A Perfect Ten Rack

An incredibly biased guide to building the perfect trad rack.

If you climb for a while you will get to test out all the different types of pro sooner or later and as you evolve as a climber your rack develops along with you, just more slowly as the pocket book allows. In time your rack leans and hardens into what works at crunch time.

Standard Cams

I should start with what I am currently using; BD doubles from 0.5 to as big as the route calls for. There is a reason these cams are the standard and what all other compare too. They place reasonably well in almost all scenarios. The symmetric lobes keep them from walking, and the addition of the thumb loop has made them far easier to handle then when they first came out. The C4s have been flooding the sick sales markets leading me to believe that Black Diamond may be redesigning the classic and I am curious to see what the new generation of such a classic will be like. For the sizes smaller than 0.5 its time to transition to small cams (more on these later, keep reading).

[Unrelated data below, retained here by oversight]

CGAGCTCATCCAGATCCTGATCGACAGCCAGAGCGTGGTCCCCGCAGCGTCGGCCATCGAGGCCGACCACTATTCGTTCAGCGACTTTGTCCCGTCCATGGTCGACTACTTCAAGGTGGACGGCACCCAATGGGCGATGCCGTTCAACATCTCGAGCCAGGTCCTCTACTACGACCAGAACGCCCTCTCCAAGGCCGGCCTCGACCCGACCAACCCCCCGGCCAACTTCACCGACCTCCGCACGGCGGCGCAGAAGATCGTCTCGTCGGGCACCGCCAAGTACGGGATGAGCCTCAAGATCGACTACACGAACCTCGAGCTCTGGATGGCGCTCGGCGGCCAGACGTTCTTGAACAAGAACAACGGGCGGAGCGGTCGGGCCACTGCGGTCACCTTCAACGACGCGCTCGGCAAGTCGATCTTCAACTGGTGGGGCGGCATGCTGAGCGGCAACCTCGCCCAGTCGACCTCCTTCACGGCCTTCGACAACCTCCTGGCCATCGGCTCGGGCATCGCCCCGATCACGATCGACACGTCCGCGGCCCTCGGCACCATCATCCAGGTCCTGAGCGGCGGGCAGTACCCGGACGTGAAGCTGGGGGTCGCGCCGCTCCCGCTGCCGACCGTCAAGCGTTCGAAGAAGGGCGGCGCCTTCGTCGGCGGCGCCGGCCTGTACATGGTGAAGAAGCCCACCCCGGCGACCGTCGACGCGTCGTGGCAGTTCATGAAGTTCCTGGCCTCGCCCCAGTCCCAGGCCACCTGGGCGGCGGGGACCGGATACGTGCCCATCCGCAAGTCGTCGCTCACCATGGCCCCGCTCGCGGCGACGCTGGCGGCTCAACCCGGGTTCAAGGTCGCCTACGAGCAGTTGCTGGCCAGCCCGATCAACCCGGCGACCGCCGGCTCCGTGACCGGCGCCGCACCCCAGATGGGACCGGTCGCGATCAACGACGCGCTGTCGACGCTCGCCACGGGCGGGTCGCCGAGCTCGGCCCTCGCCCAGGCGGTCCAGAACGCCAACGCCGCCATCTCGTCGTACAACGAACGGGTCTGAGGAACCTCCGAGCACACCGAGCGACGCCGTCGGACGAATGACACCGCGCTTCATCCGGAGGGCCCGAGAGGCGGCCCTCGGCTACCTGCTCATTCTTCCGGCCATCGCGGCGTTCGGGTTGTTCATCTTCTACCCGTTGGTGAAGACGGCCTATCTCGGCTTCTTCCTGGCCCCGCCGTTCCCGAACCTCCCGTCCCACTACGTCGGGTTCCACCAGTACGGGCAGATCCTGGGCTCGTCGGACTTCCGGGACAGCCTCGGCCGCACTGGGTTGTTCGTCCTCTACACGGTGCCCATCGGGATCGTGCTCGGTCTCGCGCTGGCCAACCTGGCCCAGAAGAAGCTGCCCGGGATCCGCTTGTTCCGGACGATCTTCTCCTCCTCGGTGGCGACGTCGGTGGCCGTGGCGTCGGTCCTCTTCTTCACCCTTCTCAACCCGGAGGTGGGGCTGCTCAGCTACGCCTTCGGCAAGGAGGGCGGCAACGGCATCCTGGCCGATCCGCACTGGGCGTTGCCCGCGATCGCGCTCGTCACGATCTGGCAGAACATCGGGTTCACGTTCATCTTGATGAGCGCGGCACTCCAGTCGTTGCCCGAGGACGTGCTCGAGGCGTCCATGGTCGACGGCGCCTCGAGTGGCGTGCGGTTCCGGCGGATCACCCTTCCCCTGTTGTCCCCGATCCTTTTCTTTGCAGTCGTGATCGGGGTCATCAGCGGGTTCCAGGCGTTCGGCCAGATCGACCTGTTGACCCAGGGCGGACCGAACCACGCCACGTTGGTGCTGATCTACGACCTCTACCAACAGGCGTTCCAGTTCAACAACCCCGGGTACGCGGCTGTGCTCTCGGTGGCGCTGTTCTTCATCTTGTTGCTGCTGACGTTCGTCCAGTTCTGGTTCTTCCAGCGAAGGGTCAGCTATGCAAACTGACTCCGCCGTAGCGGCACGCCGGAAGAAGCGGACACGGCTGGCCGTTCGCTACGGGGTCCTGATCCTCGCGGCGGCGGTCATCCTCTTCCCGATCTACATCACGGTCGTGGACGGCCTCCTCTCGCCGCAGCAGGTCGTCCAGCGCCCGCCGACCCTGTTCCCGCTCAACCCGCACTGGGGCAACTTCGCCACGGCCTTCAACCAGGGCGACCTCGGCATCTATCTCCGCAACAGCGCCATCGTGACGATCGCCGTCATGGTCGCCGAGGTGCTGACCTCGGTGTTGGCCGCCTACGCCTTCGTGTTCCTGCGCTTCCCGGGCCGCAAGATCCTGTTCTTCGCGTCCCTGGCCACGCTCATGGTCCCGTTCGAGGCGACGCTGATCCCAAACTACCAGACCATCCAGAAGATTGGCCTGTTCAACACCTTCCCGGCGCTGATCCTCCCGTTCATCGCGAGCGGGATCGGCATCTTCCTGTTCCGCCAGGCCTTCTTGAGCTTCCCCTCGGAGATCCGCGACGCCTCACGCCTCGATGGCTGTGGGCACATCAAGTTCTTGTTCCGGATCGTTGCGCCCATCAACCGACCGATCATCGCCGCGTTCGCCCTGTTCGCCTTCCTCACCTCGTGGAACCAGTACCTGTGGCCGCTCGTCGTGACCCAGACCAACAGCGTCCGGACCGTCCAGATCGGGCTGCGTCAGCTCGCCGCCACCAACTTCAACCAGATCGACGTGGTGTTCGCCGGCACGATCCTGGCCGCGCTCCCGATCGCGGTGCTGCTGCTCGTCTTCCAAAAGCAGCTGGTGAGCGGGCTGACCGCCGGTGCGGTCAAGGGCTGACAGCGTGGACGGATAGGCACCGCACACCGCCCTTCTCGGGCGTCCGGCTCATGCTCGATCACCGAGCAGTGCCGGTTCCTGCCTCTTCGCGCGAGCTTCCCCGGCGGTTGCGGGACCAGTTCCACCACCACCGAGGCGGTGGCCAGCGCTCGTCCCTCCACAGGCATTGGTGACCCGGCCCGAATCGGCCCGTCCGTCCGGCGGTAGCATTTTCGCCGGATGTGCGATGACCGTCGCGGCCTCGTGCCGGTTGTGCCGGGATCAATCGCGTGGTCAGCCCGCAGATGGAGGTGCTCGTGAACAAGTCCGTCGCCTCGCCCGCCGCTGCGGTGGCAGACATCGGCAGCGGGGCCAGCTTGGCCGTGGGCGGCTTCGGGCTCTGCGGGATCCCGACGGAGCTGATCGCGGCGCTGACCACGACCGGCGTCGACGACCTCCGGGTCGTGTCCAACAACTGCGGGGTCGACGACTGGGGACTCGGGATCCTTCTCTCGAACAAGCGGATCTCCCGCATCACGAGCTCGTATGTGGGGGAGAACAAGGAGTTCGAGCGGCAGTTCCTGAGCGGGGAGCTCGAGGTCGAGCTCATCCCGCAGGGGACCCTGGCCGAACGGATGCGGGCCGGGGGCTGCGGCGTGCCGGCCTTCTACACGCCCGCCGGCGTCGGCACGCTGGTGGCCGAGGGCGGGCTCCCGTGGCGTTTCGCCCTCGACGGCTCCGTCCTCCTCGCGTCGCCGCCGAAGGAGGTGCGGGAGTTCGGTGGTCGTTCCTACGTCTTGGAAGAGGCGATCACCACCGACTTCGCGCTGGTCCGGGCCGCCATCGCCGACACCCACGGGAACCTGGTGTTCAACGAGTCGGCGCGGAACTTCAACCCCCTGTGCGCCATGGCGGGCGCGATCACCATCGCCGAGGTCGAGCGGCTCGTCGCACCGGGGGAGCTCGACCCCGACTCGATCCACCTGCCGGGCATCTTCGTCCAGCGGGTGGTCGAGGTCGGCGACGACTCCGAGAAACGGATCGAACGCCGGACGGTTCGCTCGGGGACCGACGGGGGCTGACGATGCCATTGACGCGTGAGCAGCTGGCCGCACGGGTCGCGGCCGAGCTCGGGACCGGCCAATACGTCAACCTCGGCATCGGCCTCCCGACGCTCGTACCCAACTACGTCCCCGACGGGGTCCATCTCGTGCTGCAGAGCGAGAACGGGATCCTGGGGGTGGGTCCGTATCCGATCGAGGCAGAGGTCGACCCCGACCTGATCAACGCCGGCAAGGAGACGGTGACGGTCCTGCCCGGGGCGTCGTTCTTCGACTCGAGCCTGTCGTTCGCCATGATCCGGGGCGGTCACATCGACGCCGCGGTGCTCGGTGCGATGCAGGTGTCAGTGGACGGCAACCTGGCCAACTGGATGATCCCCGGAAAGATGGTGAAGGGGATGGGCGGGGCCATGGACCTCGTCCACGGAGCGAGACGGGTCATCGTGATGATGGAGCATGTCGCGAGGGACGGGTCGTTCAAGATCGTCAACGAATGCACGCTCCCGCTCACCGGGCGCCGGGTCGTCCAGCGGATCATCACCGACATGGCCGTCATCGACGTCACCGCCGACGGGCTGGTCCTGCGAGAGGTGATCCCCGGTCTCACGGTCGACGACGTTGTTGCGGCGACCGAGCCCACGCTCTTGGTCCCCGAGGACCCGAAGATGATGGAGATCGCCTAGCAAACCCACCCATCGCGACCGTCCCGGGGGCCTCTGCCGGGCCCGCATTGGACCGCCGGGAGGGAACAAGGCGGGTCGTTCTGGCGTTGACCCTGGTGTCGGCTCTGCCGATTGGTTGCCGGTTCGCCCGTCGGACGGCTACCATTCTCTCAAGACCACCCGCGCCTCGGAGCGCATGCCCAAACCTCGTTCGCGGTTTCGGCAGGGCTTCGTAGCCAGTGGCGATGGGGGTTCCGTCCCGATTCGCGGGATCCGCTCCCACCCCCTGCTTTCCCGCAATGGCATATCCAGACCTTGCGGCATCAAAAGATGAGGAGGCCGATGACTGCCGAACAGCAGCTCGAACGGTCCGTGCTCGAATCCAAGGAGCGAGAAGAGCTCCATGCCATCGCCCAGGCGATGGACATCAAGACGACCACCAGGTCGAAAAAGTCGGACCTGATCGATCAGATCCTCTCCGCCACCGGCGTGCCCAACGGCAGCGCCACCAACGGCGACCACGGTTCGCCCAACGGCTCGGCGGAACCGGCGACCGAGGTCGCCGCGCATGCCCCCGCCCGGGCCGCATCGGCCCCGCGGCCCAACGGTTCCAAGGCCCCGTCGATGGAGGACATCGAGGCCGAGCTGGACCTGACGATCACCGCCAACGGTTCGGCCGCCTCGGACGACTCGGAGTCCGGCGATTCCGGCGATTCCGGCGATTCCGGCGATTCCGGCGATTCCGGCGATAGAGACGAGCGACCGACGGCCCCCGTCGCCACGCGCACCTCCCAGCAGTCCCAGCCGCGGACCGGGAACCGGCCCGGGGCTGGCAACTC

black diamond c4 camalots

The beloved Black Diamond C4s getting a breather at Indian Creek, UT

Earlier in my climbing youth I played with some other cams. I took a liking to the Trango Flex cams and for the cost, they were a great deal. I still have all ten that I started with so that says something about their durability. If you look hard enough, you can usually snag about 10 of the Trango Flex cams for the price of 5 Black Diamond C4s. As an added bonus these cams have out of the box extendable slings helping cut that rope drag on longer and more wandering routes.  The other half of my good ol days rack was Metolius Cams. The cams are solid cams that can take a lot of abuse, though the trigger action is a bit awkward and stiff and they feel really heavy.

Notable mention – Wild Country Helium Friends are probably the most popular single head cam on the market. They cost about the same as C4s but never really seemed that much better when my partners have insisted on using them. They definitely have a die hard set of followers.